Aurelio’s redemption

Young Whan Choi and his students in front of MetWest High School

Young Whan Choi is a humanities teacher at MetWest High School in Oakland. (He also has a blog about teaching.) He started his career in Providence, RI, and recently heard from one of his former students. – Katy

The voice message began with “Wow, stranger!” One of my students, Aurelio, had called; it had been ten years since his graduation, since we had last smiled at one another.

Listening to the message, I immediately worried that something might be wrong. During my four years as his teacher, I was accustomed to bad news from Aurelio. One of my first conversations with him before he even started ninth grade in my classroom was about his cousin who was in jail awaiting his trial for accessory to murder. This older cousin was the one whom Aurelio had looked up to and who had eventually brought him into the gang life. A year later he confided in me that he had spent several night sleepless, worried that he might have shot someone while he had been in a drunken state. And throughout his time in high school, I experienced regular disappointments as he struggled to develop homework habits.

So what could this call be about? Slightly apprehensive, I dialed him back. To an outsider, this conversation may have sounded more like good friends at a high school reunion rather than a teacher and his now adult student. But my relationship with Aurelio and his peers was atypical. I knew his whole family. I had shared meals at his house, and we had even traveled together to a conference in Washington, D.C. During that trip he had shared dinner with my grandfather in my parents’ home.

I was not Jaime Escalante, and this was not Stand and Deliver. I was not some superhero teacher, saving my 130 students from the ills of society. In fact, in this public high school started by the Big Picture Company (a national school network), it was part of my job description to make home visits and to develop close, personal relationships with my students. This intimacy was simply part of their formula for making school work for all students. Having the same fourteen students all day everyday for four years is an example of the type of institutional change and commitment of resources that allows for meaningful teacher-student relationships. Aurelio often confided in me that he felt pulled in two directions – the streets and school. I witnessed his tearful regrets about the past and fears of an uncertain future.

As Aurelio and I reconnected over this phone call, I learned that he had spent much of the last ten years working on roofs with his father. Then he had injured himself. Unable to work, he thought about what he really wanted to do with his life. His work options were limited. His status in this country as an undocumented person had prohibited him from attending college and had demoralized him as he watched his peers make their post-high school plans. However, his heart told him there was more for himself in this world. He wanted to do something he loved – to cook.

As a tenth grade student, he had interned at a local Italian restaurant. Exploring your interests through internships was a key component of the Big Picture model, which had as one of its mottos “Pursue your Passions.” While his time at this restaurant ended ignominiously, a seed had been planted. Injured and reassessing his life, Aurelio turned to cooking food from his home culture of Venezuela and started a catering business with his family. Despite the economic downturn, Aurelio had been successful over the past couple of years and was contemplating opening his own restaurant. More striking than this news was the excitement in his voice. His life seemed full of possibility where once he had only seen limitations. While he had spent much of high school engaged in self-destructive behaviors, Aurelio as an adult was taking positive steps to live a meaningful life.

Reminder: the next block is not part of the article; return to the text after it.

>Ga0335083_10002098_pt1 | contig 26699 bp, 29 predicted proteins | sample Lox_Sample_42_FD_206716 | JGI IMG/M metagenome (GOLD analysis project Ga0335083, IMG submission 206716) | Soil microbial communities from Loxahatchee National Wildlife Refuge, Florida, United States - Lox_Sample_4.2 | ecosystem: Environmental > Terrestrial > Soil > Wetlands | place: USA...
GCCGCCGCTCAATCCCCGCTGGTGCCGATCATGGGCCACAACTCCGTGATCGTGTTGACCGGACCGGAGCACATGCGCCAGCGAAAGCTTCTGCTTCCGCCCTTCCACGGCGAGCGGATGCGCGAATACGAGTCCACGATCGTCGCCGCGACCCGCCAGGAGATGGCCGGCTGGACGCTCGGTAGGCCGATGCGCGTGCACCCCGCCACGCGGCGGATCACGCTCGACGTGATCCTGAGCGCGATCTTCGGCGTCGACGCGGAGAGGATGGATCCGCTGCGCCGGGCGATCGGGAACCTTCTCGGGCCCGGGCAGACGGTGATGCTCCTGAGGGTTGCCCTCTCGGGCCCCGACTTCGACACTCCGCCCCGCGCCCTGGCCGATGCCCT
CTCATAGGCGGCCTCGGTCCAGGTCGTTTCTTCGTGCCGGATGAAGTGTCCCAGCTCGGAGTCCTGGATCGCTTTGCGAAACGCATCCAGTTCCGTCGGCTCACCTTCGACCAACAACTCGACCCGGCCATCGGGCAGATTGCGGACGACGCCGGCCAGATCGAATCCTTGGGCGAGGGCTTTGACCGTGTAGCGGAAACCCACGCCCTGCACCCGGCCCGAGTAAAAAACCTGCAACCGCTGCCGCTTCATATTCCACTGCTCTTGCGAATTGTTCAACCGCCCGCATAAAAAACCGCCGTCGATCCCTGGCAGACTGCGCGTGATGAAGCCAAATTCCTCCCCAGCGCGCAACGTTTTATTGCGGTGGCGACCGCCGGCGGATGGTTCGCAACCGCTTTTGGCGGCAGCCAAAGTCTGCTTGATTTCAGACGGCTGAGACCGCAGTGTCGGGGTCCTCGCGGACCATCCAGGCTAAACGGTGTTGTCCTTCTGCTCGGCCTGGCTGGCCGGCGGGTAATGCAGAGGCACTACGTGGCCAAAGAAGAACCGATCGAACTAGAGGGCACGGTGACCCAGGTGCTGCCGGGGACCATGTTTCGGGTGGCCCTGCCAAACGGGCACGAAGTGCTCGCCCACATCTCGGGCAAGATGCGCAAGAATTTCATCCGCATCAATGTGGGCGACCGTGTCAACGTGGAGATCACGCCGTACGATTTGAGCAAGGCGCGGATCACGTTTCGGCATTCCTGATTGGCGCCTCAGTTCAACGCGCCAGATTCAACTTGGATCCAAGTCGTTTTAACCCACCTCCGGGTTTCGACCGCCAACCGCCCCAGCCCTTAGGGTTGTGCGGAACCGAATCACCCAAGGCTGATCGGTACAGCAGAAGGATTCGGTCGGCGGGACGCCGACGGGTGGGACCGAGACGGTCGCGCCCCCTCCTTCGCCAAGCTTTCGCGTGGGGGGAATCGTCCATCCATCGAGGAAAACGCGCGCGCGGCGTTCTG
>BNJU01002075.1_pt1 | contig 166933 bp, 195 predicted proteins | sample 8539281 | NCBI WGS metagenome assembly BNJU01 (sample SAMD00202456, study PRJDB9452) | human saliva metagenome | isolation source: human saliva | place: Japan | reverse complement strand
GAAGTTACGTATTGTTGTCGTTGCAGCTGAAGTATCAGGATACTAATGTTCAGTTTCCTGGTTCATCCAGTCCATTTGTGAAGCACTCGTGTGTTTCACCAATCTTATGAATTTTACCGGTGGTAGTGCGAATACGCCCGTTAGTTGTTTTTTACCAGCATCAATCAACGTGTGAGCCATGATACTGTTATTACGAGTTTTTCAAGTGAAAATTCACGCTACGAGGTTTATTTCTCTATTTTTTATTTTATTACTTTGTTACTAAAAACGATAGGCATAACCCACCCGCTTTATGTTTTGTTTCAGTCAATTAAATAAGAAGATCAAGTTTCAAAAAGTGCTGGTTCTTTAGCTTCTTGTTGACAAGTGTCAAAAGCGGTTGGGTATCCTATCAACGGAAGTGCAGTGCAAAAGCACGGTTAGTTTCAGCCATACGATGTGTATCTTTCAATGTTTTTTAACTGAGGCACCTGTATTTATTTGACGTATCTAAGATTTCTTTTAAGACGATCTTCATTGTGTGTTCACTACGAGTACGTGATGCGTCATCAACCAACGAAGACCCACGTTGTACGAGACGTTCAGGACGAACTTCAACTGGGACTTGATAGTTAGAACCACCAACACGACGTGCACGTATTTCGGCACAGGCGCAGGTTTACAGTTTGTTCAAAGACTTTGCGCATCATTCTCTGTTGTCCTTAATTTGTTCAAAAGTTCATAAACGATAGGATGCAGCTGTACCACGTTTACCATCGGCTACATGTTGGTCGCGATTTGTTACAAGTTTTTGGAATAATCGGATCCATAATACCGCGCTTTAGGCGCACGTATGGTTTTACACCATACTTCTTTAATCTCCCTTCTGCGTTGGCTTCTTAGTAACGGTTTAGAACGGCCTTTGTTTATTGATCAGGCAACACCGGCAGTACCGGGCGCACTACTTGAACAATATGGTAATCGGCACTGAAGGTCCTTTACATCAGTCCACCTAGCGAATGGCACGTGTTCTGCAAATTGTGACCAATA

And then, he told me the most uplifting news of the call. He had obtained legal status in this country. While driving without a license, Aurelio had been arrested and was waiting for his moment in court. He was told that he should sign some papers if he wanted to get out of his predicament. Unwittingly, he signed agreement to his own deportation. In that moment of great despair, he was without friends or family. He looked around and miraculously found a familiar face. It was the face of an immigration lawyer whom we had sought counsel from during his senior year of high school. This lawyer happened to be in the courtroom and recognized Aurelio; he assisted Aurelio in not only avoiding deportation but also in putting in motion his application for residency.

I was overwhelmed by all this news. It made me question my growing skepticism and rekindled the light of hope, which had grown dim over the past twelve years in public education. I felt enormous gratitude for having been a part of this young man’s journey and for the many players who had contributed to Aurelio’s redemption. He had found a public school with the resources to provide him with caring adults in the form of teachers, social workers, and principals. His various high school mentors had given him an opportunity to experience the adult world of work and not to fear it. One mentor in particular did street outreach to gang members had significantly influenced Aurelio’s decision to stay out of gang life. His peers kept pushing him to stay in school. A chance encounter with an immigration lawyer allowed him to stay rooted here in the United States. His family loved and supported him. And through all his mistakes, Aurelio made the decision over and over again to choose to run his life rather than to let the streets run him.

In remembering how many hands reached out to Aurelio over the years, I see clearly that the redemption of our young people lies not only in their own efforts, but also in the commitment of our society at large. Will we be the dedicated mentors and teachers of our young people? Will we love our children even when they seem to be going astray? Will we fight to keep money in our public schools? When our young people are desperately looking to find their way, will we hold up a candle to cast light on their path or will we blow smoke in their faces?